Project Directors: Barbara McCaskill (English), Sidonia Serafini (PhD candidate, English), Kelly Dugan (PhD candidate, Language and Literacy Education)
This Andrew W. Mellon Foundation grant-funded project is part of the Global Studies of the American South research category in the Willson Center’s expanded Global Georgia Initiative.
Our project consists of two linked symposia which will bring together scholars, students, and community leaders from the US, UK, and Canada to address this question: How can multi-ethnic communities identify solutions to contemporary challenges caused by racial, economic, and educational inequities by learning about the experiences of historical and contemporary activists engaged in transatlantic social justice campaigns? The first will take place in Birmingham, England, in June 2020; and the second is scheduled here in Athens in November 2020. Each event, free and open to the public, will feature scholars and students conducting research on southern and African Diasporic activists, as well as leaders of community groups involved in social justice issues, who will share their insights about global intersections and local initiatives. In addition, as a pedagogical component, Professor McCaskill will work with graduate students in her Spring Semester 2018 ENGL 8770 seminar to conduct research and create a digital storymap about the black educator and abolitionist Ellen Garrison Jackson (1823-c. 1890). The digital site will focus on Jackson’s instruction of freedpeople in Port Deposit, Maryland, and her activism against Jim Crow cars in collaboration with colleagues in the Union Army and Freedmen’s Bureau. This research will serve the Robbins House African American Museum in Concord, Massachusetts, and also involves undergraduate researchers led by Professor Katie Simon of Georgia College and Professor Sandra Petrulionis of Penn State Altoona.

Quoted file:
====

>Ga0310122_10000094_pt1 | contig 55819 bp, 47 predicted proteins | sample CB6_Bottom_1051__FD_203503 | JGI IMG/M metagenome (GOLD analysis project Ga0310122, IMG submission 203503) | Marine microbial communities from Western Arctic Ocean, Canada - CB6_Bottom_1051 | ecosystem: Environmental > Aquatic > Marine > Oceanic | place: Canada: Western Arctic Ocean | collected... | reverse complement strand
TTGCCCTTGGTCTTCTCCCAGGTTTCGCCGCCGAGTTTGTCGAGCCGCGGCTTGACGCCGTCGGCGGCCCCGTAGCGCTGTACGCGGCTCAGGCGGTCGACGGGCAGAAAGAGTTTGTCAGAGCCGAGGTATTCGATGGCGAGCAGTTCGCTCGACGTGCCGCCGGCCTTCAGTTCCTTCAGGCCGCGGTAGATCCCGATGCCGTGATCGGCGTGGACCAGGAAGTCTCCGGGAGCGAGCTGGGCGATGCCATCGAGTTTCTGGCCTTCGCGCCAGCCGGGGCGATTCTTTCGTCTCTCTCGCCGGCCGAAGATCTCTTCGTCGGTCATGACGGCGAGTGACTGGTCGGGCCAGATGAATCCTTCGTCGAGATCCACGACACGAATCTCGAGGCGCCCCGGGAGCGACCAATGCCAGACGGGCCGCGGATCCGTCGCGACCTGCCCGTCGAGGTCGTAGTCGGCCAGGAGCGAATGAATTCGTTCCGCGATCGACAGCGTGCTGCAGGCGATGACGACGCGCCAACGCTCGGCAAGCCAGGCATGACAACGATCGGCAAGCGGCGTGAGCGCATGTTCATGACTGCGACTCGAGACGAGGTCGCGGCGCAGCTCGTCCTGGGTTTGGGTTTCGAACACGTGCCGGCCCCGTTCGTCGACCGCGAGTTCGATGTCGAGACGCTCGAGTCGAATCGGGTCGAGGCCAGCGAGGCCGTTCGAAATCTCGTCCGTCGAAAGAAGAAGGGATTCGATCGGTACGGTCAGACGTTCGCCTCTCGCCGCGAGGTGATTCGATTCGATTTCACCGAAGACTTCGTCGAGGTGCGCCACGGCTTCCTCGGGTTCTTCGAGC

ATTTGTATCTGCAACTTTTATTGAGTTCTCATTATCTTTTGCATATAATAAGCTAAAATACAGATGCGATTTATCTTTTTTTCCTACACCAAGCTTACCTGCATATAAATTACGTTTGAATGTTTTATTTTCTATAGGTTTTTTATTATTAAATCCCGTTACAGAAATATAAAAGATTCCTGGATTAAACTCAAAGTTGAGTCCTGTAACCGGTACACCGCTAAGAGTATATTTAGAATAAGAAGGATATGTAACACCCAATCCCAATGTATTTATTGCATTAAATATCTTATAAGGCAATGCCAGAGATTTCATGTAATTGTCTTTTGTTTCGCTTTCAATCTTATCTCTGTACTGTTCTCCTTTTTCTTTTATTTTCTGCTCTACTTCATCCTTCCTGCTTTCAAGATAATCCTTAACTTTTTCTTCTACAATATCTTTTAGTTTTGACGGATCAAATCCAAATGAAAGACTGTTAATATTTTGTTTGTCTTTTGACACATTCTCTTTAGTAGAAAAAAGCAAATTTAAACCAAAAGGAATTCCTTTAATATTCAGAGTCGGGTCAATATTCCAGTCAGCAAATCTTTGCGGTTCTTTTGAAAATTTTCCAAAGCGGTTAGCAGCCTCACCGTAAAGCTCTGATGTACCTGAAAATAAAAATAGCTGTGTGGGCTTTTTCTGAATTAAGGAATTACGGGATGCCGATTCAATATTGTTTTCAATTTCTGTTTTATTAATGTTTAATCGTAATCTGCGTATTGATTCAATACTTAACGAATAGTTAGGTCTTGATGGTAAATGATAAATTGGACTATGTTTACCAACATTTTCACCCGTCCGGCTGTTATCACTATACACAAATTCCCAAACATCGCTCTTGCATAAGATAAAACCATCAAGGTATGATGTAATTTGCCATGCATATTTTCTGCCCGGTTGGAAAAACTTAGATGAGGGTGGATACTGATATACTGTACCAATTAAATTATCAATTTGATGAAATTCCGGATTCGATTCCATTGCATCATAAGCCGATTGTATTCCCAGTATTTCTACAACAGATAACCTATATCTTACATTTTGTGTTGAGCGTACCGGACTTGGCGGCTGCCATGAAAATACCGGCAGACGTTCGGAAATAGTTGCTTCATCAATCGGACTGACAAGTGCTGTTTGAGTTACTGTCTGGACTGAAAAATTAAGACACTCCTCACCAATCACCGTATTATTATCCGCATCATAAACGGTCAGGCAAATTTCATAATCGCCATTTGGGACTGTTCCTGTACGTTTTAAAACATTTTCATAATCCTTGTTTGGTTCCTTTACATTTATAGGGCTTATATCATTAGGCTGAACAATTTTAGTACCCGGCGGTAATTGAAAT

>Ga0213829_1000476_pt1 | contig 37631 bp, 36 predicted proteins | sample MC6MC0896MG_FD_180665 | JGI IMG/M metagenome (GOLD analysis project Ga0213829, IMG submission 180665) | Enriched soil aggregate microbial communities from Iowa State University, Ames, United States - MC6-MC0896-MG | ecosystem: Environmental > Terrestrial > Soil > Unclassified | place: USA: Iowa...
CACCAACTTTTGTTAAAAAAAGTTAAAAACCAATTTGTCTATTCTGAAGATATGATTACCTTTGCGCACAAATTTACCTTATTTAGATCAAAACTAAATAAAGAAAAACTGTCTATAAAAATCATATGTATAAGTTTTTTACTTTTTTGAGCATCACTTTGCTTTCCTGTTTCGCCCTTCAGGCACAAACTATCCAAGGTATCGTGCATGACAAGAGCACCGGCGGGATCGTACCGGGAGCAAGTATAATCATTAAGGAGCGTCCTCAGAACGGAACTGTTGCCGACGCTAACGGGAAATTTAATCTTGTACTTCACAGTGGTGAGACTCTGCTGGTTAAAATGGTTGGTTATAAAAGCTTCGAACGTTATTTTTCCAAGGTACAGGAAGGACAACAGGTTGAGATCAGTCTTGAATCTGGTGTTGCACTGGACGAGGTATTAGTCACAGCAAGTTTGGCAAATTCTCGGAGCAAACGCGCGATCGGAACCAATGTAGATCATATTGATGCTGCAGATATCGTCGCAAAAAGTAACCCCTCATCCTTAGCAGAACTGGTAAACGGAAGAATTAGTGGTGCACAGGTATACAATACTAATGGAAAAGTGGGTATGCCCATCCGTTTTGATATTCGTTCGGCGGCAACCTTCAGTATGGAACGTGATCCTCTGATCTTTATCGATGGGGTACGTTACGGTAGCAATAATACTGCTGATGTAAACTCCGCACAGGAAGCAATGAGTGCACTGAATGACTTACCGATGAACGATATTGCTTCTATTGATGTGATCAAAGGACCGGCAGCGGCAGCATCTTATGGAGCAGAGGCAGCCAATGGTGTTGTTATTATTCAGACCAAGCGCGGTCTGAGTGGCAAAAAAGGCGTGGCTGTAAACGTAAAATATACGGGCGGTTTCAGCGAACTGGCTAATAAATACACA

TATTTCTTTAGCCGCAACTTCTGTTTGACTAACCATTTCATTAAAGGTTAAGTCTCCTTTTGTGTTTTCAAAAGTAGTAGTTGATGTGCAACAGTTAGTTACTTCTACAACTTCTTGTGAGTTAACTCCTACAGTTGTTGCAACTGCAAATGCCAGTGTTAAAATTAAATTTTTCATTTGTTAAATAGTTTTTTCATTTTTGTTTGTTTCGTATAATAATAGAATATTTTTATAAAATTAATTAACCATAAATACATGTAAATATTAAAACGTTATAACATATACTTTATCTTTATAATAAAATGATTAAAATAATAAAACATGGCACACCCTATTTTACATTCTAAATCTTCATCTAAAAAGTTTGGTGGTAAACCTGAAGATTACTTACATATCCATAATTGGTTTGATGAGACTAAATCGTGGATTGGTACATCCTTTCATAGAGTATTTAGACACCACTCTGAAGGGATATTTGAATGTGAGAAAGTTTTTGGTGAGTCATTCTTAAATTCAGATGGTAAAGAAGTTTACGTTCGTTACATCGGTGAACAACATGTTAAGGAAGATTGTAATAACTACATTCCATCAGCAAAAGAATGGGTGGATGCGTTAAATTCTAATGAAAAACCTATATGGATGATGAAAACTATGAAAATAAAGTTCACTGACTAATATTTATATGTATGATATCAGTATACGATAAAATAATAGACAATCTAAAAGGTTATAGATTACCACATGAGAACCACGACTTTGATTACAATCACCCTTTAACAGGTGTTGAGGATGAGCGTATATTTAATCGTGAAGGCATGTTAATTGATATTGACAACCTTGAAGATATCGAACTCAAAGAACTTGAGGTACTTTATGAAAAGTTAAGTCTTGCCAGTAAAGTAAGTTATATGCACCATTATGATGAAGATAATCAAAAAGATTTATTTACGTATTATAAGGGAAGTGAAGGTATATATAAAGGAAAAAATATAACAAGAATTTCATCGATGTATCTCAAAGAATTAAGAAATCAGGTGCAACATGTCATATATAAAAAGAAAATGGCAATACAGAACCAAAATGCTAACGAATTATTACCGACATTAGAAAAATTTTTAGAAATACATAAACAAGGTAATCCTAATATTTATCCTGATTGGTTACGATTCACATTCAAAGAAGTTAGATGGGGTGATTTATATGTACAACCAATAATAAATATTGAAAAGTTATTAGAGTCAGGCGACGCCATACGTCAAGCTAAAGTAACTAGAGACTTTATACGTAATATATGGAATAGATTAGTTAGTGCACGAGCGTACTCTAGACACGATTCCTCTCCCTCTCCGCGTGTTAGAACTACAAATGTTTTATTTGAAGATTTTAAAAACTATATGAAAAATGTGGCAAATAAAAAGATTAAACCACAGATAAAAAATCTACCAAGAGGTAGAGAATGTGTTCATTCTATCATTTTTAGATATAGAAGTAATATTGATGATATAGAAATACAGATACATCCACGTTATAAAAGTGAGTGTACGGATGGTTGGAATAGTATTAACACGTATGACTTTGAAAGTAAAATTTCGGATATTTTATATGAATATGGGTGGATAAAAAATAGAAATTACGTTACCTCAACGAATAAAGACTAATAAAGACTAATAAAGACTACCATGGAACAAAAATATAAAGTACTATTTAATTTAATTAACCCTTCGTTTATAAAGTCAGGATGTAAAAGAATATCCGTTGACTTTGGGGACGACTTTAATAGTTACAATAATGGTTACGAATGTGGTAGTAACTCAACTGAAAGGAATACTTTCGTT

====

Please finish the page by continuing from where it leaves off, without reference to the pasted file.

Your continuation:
These symposia and digital mapping projects square with the Global Studies of the American South theme because they examine the imprint of black activism in the US and the UK, past and present. They have been inspired by McCaskill and Serafini’s research with the Rev. Paul Walker on the former slave, educator, and activist Rev. Peter Thomas Stanford (c. 1860-May 20, 1909), for a forthcoming biographical edition of Stanford’s writings from the University of Georgia Press. In honor of Stanford, the Birmingham symposium with take place at Highgate Baptist Church in England, formerly Hope Chapel, where Rev. Stanford, Birmingham’s first black minister, once spearheaded an international anti-lynching campiagn during the nineteenth century. Rev. Paul Walker is the current pastor.